My friend shared
with me her problem: “My daughter complains that ‘other mothers’ do their
children’s projects for them. I will help her with the research, explain to her
whatever she doesn’t understand, share ideas and guide her, but I like the
actual work to be her own. How else will she learn to express her creativity?
though, that her projects are not as glamorous, her essays don’t have the ‘fancy’
words, and her homework doesn’t look as polished as her friends’.
“Am I being a
rotten parent, or are these other parents missing the point?”
This week’s parshah, Terumah, as
well as a sizable portion of the book of Exodus, is devoted to the
construction of the Sanctuary (Mishkan).
The Torah, which is usually so sparing with
words, is uncharacteristically elaborate, devoting 13 chapters to describing
the Sanctuary. All the materials, components and furnishings are listed and
described, sometimes numerous times. In contrast, the Torah devotes only one
chapter to the creation of the universe! Only three chapters describe the
awe-inspiring revelation of the giving of the Torah at Mount Sinai.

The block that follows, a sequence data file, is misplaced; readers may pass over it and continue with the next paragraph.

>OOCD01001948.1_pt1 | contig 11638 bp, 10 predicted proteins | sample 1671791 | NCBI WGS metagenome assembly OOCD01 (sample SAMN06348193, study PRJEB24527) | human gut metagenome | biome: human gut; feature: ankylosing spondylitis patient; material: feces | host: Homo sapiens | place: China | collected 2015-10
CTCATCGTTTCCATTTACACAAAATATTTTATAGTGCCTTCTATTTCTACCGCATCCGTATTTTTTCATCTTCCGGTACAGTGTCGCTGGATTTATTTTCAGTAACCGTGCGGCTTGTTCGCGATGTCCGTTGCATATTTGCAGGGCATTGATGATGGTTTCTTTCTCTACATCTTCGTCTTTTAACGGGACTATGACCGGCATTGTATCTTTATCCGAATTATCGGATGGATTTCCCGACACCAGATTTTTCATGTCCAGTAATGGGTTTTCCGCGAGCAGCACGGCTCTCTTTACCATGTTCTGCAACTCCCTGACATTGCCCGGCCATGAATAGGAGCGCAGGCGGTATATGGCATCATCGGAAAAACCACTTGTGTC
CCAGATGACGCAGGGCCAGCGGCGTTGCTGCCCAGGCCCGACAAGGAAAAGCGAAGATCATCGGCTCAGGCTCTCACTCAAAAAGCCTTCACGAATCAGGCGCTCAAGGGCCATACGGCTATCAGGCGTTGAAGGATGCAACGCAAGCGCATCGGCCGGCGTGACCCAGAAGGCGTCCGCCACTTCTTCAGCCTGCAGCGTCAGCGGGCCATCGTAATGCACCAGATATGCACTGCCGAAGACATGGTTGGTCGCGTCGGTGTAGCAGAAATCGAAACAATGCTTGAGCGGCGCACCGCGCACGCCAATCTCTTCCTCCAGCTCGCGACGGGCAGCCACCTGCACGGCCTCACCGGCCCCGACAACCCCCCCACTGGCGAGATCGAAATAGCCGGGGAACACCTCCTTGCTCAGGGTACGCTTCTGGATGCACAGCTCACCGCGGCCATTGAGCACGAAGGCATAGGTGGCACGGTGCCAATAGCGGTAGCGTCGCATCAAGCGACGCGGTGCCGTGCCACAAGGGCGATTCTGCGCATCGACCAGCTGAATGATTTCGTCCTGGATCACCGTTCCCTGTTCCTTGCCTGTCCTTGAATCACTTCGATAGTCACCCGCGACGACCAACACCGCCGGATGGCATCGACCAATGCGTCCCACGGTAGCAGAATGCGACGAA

The Sanctuary was a temporary dwelling serving
as the religious focal point in the desert. Once the Jewish people entered the
Land of Israel, it was replaced by the Holy Temple in Jerusalem.
Why does the Torah describe the Sanctuary at such great length, while almost
glossing over these other fundamental events?
Because G‑d is teaching us the value of our own input.
At Sinai (and certainly, at the creation of
the world), we were passive participants. G‑d descended in His glory and
majesty, accompanied by breathtaking sounds and sights of thunder and lightning,
while the Jewish people observed. Due to the non-participatory nature, the
impression wasn’t permanent. After the Divine Presence departed from the
mountain, it reverted to its former non-holy status. Similarly, the spiritually
inspired nation stooped to serve a golden calf soon after witnessing such
The Sanctuary, on the other hand, was built with
the people’s own materials, with their own hands and sweat. Everyone took part
in the undertaking—men and women, rich and poor—each contributing his or her
talents, resources and expertise. As a result of this human participation, the
material objects themselves became permeated with enduring holiness.
But devoting so many chapters to it, the Torah
teaches us that when a person contributes his own resources and creativity, it
is real and lasting. Though the end product might not be as earth-shattering or
as “polished” as G‑d’s revelation, in many ways, it is more valuable, precisely
because it is our own. We also grow through the process by
fine-tuning our skills and stretching our talents in ways that being a passive
recipient does not.
The message for parents, too, is clear. Help,
guide, instruct and brainstorm with your children. But the greatest learning
experience is when you help your children actualize their own abilities, to
create their own edifices.